The audacity of Dr. Nope
It should be noted that he is promising his voters what they want. Libertarians tend to want the government out of their lives and as Paul's donations indicate, they are willing to pay for that. Paul's antiwar position makes him more in the left wing libertarian camp. If all that fund raising temps him to run on the libertarian ticket, unlike in previous elections his support will drain Democrat votes rather than Republicans.
Ron Paul's supporters aren't afraid to open up their wallets to aid the Texas congressman’s long-shot presidential bid.
On Dec. 16, they donated more than $6 million in 24 hours, easily shattering the $4.3 million single-day fundraising record they set on Nov. 5.
Relying on 200,000-plus mostly small donors, Paul has brought in more than $18 million this quarter and may lead the Republican field in fourth-quarter fundraising.
In return for their generosity, Paul is offering his enthusiastic backers ... absolutely nothing.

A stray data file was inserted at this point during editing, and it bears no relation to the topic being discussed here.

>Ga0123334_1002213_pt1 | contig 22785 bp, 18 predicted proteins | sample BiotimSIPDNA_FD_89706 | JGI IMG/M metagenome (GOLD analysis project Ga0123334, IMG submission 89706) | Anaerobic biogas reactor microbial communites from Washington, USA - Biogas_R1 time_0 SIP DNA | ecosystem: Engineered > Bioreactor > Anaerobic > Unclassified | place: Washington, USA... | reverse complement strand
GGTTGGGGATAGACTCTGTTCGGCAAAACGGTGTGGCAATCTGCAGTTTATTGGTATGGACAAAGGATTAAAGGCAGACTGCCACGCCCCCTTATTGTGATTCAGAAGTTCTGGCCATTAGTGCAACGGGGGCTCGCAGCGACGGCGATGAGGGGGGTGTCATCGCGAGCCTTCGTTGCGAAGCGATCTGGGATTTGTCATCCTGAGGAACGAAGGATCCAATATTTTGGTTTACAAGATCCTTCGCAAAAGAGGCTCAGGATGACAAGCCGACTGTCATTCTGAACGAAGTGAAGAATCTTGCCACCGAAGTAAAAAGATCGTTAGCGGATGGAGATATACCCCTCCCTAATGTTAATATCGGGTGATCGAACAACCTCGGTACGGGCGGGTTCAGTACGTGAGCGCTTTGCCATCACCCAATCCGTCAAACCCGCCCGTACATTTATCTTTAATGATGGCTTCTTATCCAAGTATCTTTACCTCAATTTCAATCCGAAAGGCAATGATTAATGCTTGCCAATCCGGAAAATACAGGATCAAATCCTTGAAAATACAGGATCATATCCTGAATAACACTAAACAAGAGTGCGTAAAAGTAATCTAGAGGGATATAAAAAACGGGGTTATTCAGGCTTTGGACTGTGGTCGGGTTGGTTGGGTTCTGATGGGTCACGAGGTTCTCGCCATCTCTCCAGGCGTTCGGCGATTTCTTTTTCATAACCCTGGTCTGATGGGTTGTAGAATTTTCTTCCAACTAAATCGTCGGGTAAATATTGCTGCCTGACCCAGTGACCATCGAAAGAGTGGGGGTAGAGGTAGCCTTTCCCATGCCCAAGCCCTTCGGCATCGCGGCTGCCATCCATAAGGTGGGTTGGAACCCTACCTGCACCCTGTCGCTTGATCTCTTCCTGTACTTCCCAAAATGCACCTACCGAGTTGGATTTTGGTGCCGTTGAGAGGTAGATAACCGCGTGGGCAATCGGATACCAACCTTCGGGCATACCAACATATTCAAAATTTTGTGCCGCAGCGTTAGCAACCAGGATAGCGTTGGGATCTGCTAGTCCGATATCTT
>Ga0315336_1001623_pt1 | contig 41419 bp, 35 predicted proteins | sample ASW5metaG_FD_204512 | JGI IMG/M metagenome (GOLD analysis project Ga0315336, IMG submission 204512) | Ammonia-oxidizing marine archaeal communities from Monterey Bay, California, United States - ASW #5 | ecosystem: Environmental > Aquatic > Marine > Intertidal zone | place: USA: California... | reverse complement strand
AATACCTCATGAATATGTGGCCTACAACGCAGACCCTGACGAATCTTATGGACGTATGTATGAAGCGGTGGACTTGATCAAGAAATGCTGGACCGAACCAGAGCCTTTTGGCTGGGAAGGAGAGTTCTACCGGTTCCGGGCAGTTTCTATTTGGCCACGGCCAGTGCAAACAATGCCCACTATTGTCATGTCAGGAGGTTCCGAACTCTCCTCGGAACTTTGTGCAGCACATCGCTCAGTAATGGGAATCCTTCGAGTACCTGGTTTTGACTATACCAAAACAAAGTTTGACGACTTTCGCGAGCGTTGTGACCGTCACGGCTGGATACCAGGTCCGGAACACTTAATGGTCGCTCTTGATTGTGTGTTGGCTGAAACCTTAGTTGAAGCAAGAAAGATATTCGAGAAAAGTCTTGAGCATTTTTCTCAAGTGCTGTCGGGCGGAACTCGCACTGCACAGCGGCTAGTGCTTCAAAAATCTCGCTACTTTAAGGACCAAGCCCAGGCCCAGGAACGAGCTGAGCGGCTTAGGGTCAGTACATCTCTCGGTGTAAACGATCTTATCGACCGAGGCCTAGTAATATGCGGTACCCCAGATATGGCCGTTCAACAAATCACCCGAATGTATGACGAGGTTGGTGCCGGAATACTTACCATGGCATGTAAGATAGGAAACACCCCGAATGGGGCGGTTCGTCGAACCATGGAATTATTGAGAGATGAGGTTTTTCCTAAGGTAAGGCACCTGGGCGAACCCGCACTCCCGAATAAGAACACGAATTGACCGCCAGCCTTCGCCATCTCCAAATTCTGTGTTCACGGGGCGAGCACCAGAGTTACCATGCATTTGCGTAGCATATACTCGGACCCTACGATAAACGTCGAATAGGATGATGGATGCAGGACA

At least that's how it would seem according to the conventional “pay to play” logic of big-time campaign fundraising.
The maverick libertarian Republican isn't promising ethanol subsidies to Iowans or free health care to New Hampshirites.
Paul opposes all kinds of corporate welfare and voted against the Medicare prescription drug benefit.
Nor is Paul championing a federal bailout of cash-strapped home buyers or mortgage lenders. His solution for what ails the country is minimal taxes and hard money, not federal guarantees or easy credit.
Where other presidential candidates claim their policies will simultaneously create prosperity and financial security for millions, Paul actually says on the stump, "I don't want to run the economy. I don't know how."
Over his 10 terms in Congress, Paul has earned the nickname "Dr. No" for voting against just about every trendy piece of legislation to come down the pike.